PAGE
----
GEORGE MACKAY BROWN
The Island of the Women
|In the mind of a
certain kind of man any weird or foolish notion can take root; and
this crofter, whether his wife was cold towards him (as some women are,
by nature, and cannot help it) or for some other reason, I do not know,
conceived the idea that his wife had for long been a lover of seals, and
that this young selkie was out of her womb. He had had a merry day
among the ale-booths of Kirkwall, and –
such things happen –
had kissed one or two lasses after his ox had been sold in the market
ring. (He confessed as much to me.) Altogether he had had a
successful day –
and now, to come home to this! He called her the filthiest names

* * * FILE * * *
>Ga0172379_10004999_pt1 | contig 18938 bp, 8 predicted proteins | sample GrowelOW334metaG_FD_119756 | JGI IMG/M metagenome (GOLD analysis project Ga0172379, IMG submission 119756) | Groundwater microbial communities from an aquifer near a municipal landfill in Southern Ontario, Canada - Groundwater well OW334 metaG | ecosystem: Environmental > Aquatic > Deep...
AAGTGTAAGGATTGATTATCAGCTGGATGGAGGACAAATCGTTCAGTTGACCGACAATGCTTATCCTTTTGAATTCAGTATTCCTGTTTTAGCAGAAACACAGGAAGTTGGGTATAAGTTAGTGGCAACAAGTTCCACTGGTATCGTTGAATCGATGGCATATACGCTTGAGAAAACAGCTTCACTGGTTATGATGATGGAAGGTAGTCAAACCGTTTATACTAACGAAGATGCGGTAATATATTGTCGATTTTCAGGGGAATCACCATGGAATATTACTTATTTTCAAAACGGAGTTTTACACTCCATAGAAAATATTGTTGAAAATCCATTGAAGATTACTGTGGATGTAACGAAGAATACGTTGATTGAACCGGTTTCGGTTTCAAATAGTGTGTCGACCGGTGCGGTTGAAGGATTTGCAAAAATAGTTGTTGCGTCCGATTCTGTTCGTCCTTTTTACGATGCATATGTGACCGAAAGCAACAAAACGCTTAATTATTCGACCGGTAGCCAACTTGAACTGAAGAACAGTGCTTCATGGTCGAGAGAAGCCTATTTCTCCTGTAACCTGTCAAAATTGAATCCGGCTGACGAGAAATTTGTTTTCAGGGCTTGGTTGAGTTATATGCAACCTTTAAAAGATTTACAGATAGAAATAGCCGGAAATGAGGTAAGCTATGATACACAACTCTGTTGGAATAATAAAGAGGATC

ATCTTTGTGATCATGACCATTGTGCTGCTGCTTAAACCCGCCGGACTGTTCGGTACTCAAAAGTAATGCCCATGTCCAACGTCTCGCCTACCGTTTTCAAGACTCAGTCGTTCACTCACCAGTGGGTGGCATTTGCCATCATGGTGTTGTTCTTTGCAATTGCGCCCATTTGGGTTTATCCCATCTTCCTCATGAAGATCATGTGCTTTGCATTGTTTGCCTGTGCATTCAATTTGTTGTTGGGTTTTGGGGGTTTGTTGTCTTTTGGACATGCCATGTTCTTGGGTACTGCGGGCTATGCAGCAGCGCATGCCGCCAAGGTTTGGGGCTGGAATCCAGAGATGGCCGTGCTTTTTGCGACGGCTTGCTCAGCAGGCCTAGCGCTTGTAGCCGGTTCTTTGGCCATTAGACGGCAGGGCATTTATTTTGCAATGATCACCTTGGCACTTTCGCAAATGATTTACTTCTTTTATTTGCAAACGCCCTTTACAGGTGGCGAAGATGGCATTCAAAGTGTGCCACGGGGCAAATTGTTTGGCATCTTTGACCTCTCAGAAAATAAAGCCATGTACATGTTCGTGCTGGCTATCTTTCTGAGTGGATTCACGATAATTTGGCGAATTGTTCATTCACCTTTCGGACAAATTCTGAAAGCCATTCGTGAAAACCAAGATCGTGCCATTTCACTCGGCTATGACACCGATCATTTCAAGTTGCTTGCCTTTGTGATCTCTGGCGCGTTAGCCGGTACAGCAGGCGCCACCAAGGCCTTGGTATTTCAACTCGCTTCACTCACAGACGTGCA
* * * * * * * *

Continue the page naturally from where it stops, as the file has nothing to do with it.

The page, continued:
he could put his tongue to. His wife ran from the hut, frightened.
The young seal was sleeping beside the fire. He killed it with a
cut its throat. The wife crept back, hoping that the rage would
have died in him. When she saw the seal covered in blood she took
it in her arms and wept heart-brokenly: a strange touching 'pičta'.
But her grief over the creature only made more vivid his suspicion.
He would do this and that terrible thing to her. And after he had
beaten her black-and-blue he would lock her in the cottage and set fire
to it: that was the worst threat he made to the stricken
uncomprehending girl. In fact what he did was to go to the island
priest and lay a charge of witchcraft against her.
The man told me with great
frankness the whole sequence of events, as they appeared to him. I
could see that, deep under the fantasies, he truly loved his wife; and
that intensified his anguish.
'The Island of the Women' in the book of the same name
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